Tuesday, February 28, 2012

Brandon Nicholas Pfeltz - Burn The Maps

Hear The Track Here

Last track from Soundclick this month is not only a new name to me but a track truly worthy of the Acoustic Folk tag - for a change. Folk, like a lot of genres, has become incredibly porous but there will only be one sound of folk for me and that simple; one man/woman, one guitar and a clutch of fine tunes that say things the listener then feels. It's why it's been around longer than just about any other form of music, although - as I say - the term has become much abused these days. The ultimate folk hero still is, I think, early Bob Dylan. Here was a musician on fire at what was happening around him, and he used just his voice and his songs to do something about it. But what songs, powerful, biting social commentary, insanely catchy singalongs...

Don't be looking so pale. I am not about to commit the sin of comparing Brandon to Dylan because it plain wouldn't be fair. Although he shares a lot of things it's only because Dylan invented that style and you can't help it. As a songwriter and performer, Brandon is surprisingly confident and there's a good song at the heart of it - a tale of leaving places that have become too familiar, reaching out into the darkness for something new or different. To me, that's always an excellent subject to explore and Brandon makes a really good impression, always a problem with folk I find.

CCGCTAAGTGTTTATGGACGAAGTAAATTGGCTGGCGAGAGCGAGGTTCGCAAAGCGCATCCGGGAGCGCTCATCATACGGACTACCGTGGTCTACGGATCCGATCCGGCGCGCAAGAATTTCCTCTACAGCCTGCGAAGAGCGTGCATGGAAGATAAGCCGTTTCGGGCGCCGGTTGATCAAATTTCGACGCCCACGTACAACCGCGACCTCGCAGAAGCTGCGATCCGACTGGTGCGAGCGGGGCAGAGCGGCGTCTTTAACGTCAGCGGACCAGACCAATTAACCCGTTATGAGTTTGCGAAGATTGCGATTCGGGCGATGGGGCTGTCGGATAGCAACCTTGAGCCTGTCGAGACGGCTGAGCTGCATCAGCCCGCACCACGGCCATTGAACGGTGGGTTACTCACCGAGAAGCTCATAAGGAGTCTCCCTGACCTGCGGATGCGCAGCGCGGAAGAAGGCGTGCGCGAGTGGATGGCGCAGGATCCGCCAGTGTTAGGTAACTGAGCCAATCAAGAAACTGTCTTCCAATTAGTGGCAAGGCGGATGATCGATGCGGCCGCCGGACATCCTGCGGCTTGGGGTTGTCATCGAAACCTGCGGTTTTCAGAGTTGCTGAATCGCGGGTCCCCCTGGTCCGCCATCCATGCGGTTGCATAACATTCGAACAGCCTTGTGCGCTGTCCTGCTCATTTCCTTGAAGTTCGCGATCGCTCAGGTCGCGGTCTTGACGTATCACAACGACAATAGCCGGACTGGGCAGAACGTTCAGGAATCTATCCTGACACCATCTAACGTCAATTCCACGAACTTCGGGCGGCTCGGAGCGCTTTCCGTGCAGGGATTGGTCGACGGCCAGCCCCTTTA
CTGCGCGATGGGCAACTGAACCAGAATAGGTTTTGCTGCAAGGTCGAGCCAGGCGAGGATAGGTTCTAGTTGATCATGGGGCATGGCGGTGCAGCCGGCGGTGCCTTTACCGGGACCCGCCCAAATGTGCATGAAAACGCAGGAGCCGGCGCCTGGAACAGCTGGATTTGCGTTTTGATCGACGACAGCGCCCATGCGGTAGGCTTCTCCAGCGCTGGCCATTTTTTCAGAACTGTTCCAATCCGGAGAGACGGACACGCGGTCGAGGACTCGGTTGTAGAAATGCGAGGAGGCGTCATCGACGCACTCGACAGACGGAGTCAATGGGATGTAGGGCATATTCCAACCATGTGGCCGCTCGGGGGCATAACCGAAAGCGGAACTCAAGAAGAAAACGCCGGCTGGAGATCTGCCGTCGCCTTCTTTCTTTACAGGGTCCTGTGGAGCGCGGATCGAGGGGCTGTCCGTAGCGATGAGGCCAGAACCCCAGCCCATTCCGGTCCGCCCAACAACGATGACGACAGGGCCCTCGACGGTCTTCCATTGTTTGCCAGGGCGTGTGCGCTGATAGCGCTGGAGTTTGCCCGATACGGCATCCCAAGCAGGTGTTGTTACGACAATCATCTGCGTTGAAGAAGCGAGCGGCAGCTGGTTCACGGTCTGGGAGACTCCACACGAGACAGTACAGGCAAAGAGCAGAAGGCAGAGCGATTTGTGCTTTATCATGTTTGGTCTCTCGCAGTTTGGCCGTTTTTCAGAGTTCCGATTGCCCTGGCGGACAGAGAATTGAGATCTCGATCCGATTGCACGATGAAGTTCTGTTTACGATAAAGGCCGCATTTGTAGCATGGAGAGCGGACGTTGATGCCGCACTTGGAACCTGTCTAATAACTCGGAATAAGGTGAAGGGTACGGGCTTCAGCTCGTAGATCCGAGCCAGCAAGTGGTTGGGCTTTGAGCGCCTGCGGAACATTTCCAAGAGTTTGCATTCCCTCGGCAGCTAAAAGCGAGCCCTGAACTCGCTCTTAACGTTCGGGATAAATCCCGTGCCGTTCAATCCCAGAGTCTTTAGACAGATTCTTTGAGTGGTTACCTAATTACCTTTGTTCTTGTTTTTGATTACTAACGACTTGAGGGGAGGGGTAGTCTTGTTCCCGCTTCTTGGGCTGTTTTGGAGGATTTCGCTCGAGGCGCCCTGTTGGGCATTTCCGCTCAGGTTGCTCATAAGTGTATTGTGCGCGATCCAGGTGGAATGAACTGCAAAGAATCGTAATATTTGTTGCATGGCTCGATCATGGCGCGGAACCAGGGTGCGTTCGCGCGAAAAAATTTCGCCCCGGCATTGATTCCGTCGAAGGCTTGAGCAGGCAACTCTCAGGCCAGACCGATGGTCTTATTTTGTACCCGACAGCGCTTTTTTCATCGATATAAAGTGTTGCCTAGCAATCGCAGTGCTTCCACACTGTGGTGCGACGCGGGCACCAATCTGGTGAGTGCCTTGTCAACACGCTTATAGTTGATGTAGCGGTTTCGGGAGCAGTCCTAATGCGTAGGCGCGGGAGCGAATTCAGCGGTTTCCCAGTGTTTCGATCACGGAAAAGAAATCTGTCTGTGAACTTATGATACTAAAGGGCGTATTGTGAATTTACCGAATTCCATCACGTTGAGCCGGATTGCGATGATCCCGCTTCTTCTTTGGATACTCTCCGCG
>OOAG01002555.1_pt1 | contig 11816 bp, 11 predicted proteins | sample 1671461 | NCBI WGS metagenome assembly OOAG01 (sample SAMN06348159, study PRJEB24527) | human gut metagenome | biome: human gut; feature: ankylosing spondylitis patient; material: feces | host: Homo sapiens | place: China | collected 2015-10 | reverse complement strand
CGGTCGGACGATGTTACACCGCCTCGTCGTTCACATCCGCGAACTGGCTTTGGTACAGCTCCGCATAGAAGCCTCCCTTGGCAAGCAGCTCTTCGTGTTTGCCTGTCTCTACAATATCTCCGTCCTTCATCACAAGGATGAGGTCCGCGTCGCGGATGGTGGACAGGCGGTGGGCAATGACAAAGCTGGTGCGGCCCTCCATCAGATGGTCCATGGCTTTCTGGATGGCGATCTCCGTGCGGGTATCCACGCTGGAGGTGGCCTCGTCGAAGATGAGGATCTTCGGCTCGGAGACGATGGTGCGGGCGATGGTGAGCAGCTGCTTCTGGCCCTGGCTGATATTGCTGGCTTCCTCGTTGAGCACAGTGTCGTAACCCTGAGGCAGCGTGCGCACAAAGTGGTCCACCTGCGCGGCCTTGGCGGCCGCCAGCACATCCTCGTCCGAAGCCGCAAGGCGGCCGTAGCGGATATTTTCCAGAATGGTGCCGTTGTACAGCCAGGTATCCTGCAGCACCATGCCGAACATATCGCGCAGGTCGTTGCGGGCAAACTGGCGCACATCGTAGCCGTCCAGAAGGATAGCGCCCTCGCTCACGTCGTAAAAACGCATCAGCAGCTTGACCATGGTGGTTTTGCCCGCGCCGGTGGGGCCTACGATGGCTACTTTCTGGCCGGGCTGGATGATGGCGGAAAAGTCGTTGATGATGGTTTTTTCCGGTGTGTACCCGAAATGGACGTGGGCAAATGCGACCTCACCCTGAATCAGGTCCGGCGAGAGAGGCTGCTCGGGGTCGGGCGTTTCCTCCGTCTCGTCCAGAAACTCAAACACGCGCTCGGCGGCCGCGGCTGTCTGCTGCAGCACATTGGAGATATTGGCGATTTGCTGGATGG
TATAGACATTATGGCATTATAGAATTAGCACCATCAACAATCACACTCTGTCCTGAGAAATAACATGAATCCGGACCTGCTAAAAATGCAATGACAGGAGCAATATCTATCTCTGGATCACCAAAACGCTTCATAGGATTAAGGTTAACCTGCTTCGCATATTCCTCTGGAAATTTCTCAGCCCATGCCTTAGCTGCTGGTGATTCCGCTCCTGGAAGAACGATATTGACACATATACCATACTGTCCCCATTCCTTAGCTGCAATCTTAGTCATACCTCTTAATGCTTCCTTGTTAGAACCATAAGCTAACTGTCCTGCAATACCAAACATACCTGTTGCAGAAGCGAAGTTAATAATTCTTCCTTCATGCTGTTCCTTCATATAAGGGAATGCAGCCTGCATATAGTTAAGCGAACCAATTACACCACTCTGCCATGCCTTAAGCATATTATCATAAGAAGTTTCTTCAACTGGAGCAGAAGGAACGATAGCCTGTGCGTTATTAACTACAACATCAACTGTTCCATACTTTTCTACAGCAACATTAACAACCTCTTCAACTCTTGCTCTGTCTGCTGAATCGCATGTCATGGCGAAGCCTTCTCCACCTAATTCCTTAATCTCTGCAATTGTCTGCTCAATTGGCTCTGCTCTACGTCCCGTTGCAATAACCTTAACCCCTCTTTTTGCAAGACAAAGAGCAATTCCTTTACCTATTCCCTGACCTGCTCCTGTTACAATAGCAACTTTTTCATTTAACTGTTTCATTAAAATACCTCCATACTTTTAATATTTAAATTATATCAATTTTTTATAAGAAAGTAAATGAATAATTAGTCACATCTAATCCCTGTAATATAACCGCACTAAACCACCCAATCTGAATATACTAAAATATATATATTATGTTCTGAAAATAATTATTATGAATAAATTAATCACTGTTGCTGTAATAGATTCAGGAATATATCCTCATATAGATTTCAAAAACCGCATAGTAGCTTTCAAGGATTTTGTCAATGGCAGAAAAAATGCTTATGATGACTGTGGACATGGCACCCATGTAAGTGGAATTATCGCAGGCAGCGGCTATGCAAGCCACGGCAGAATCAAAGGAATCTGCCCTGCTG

Never a problem is being able to figure out the lyrics, for me the main point in the genre. Face it, if you have nothing to say the last place you would be looking is folk, a genre renowned for it's navel gazing capacity. Give a little time though, and a few plays, a clear picture emerges and it's the tale that finally emerges to grip you. You can picture Brandon's life through this song, and knowing where he is growing up obviously helps me to grasp it better. Nonetheless, this is an excellent and quite refreshing change from the norm, I look forward to hearing some more (Ed: you reviewed him in Sponsored By Poverty (March 2009) too but it probably slipped your increasingly addled brain).

Highly Recommended folk song.

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